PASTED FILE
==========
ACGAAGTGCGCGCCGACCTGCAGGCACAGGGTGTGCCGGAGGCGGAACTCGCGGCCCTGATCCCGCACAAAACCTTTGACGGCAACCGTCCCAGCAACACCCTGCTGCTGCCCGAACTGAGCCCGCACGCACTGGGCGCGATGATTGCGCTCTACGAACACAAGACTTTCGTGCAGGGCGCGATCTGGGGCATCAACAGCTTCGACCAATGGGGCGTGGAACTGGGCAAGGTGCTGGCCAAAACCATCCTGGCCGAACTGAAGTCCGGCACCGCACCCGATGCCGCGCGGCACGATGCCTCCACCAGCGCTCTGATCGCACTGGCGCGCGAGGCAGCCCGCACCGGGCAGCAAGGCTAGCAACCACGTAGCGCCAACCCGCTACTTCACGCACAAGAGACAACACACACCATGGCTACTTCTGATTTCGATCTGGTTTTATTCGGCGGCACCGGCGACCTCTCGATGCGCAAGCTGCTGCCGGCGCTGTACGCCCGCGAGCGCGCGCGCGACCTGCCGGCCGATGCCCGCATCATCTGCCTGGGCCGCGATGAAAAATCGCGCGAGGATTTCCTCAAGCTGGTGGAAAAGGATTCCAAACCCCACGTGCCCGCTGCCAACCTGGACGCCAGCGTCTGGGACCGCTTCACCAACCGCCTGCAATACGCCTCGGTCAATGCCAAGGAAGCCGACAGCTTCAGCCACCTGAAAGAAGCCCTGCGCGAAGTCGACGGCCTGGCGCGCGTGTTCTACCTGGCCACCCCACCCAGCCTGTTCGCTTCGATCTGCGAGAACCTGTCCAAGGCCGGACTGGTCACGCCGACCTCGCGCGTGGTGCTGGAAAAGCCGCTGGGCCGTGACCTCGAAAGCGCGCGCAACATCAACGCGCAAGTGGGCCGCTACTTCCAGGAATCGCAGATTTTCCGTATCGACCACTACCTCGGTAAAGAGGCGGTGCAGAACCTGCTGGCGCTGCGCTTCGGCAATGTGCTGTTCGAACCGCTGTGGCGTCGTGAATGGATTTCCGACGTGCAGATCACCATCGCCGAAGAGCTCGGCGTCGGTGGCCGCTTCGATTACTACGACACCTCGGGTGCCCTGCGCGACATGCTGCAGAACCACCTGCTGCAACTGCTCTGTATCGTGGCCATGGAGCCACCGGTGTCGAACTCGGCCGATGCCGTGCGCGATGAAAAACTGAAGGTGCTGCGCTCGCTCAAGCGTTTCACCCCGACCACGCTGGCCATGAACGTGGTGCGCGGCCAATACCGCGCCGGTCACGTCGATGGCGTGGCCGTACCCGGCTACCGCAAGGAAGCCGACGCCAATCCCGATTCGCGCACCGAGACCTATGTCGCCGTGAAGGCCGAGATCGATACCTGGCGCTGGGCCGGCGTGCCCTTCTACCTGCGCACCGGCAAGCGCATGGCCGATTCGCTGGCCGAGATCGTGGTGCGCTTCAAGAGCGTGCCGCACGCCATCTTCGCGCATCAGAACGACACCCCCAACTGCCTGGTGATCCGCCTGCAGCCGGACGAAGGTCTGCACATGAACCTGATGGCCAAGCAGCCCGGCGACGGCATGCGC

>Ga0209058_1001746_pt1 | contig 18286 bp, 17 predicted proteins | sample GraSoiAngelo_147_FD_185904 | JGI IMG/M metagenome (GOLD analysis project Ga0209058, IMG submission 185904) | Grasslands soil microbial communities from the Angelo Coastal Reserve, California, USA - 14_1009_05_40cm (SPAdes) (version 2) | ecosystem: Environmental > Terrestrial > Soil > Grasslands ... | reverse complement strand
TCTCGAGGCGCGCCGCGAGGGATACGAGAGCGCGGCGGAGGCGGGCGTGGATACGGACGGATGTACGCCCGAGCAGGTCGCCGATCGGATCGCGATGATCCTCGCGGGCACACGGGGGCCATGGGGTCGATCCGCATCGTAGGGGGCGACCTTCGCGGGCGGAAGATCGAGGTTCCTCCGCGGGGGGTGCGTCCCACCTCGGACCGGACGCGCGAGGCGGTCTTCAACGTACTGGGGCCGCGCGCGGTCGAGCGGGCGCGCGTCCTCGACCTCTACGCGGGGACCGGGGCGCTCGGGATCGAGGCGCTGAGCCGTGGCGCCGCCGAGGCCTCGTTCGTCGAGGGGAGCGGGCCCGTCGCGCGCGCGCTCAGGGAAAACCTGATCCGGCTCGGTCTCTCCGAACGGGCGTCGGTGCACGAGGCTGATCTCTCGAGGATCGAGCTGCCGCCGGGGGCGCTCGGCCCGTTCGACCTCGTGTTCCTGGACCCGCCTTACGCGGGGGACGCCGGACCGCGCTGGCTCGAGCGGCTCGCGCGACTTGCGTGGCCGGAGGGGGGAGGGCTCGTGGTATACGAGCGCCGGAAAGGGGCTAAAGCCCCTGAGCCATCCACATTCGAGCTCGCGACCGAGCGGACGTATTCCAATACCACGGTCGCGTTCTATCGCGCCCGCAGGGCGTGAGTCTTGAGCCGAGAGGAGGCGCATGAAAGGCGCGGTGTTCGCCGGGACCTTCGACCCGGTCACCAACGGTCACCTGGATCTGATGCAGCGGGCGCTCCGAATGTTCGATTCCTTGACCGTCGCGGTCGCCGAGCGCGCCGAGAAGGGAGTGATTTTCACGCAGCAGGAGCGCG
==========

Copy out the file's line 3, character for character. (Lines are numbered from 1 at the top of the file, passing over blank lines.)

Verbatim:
TCTCGAGGCGCGCCGCGAGGGATACGAGAGCGCGGCGGAGGCGGGCGTGGATACGGACGGATGTACGCCCGAGCAGGTCGCCGATCGGATCGCGATGATCCTCGCGGGCACACGGGGGCCATGGGGTCGATCCGCATCGTAGGGGGCGACCTTCGCGGGCGGAAGATCGAGGTTCCTCCGCGGGGGGTGCGTCCCACCTCGGACCGGACGCGCGAGGCGGTCTTCAACGTACTGGGGCCGCGCGCGGTCGAGCGGGCGCGCGTCCTCGACCTCTACGCGGGGACCGGGGCGCTCGGGATCGAGGCGCTGAGCCGTGGCGCCGCCGAGGCCTCGTTCGTCGAGGGGAGCGGGCCCGTCGCGCGCGCGCTCAGGGAAAACCTGATCCGGCTCGGTCTCTCCGAACGGGCGTCGGTGCACGAGGCTGATCTCTCGAGGATCGAGCTGCCGCCGGGGGCGCTCGGCCCGTTCGACCTCGTGTTCCTGGACCCGCCTTACGCGGGGGACGCCGGACCGCGCTGGCTCGAGCGGCTCGCGCGACTTGCGTGGCCGGAGGGGGGAGGGCTCGTGGTATACGAGCGCCGGAAAGGGGCTAAAGCCCCTGAGCCATCCACATTCGAGCTCGCGACCGAGCGGACGTATTCCAATACCACGGTCGCGTTCTATCGCGCCCGCAGGGCGTGAGTCTTGAGCCGAGAGGAGGCGCATGAAAGGCGCGGTGTTCGCCGGGACCTTCGACCCGGTCACCAACGGTCACCTGGATCTGATGCAGCGGGCGCTCCGAATGTTCGATTCCTTGACCGTCGCGGTCGCCGAGCGCGCCGAGAAGGGAGTGATTTTCACGCAGCAGGAGCGCG